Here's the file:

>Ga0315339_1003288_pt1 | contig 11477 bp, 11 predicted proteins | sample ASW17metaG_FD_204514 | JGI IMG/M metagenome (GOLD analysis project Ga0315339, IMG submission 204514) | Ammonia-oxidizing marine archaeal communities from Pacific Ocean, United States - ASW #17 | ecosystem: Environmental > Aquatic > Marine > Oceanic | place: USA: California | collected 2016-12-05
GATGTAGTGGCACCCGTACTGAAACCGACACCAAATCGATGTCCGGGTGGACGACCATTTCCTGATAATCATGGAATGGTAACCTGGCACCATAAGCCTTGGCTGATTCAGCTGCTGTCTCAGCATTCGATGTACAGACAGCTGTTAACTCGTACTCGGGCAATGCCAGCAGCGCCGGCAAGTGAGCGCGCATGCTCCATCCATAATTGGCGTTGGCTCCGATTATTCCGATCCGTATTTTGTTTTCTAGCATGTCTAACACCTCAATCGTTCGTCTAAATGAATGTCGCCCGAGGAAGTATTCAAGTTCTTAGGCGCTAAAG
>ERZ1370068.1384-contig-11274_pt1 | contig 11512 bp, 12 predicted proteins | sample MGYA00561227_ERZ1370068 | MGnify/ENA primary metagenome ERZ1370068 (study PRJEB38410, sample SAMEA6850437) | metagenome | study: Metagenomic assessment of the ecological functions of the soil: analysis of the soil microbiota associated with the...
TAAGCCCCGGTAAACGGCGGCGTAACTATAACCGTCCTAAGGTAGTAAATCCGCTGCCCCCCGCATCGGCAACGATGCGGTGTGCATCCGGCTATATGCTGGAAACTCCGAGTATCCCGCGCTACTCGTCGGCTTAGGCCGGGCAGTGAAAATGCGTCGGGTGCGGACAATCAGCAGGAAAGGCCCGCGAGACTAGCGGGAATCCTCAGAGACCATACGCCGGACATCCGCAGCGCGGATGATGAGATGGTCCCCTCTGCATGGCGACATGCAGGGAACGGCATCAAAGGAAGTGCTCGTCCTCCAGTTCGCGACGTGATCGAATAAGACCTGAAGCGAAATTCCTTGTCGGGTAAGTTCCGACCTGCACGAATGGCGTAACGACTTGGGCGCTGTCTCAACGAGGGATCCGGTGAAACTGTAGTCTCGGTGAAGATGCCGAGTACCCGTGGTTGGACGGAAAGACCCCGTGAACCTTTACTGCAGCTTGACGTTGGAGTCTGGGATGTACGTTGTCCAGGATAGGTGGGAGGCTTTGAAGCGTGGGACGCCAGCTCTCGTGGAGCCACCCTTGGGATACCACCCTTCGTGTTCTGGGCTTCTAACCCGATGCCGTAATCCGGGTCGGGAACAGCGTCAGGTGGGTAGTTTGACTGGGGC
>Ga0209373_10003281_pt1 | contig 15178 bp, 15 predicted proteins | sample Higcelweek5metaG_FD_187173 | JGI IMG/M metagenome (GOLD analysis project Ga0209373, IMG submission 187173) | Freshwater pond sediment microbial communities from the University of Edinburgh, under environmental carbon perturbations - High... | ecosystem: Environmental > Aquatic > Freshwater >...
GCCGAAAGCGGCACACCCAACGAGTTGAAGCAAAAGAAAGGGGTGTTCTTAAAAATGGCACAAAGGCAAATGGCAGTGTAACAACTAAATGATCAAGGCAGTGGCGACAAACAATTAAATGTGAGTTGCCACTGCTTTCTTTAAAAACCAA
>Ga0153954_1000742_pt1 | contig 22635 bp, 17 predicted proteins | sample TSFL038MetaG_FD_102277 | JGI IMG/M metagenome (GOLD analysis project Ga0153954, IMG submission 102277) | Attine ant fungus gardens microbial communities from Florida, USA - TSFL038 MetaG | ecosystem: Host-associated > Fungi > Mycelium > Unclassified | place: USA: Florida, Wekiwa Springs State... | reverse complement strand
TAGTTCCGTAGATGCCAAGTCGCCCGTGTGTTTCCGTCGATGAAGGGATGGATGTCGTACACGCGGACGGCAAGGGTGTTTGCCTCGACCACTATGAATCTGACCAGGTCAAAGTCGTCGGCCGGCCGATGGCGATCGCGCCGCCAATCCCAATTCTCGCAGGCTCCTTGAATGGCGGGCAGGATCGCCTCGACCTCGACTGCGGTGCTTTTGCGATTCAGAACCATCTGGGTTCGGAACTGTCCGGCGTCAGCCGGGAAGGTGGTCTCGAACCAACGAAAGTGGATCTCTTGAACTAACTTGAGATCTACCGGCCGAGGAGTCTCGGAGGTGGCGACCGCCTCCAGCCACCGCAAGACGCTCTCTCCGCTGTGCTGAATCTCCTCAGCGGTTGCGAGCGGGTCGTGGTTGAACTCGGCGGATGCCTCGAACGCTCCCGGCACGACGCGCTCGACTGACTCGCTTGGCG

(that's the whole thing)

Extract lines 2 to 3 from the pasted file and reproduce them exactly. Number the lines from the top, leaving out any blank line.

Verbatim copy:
GATGTAGTGGCACCCGTACTGAAACCGACACCAAATCGATGTCCGGGTGGACGACCATTTCCTGATAATCATGGAATGGTAACCTGGCACCATAAGCCTTGGCTGATTCAGCTGCTGTCTCAGCATTCGATGTACAGACAGCTGTTAACTCGTACTCGGGCAATGCCAGCAGCGCCGGCAAGTGAGCGCGCATGCTCCATCCATAATTGGCGTTGGCTCCGATTATTCCGATCCGTATTTTGTTTTCTAGCATGTCTAACACCTCAATCGTTCGTCTAAATGAATGTCGCCCGAGGAAGTATTCAAGTTCTTAGGCGCTAAAG
>ERZ1370068.1384-contig-11274_pt1 | contig 11512 bp, 12 predicted proteins | sample MGYA00561227_ERZ1370068 | MGnify/ENA primary metagenome ERZ1370068 (study PRJEB38410, sample SAMEA6850437) | metagenome | study: Metagenomic assessment of the ecological functions of the soil: analysis of the soil microbiota associated with the...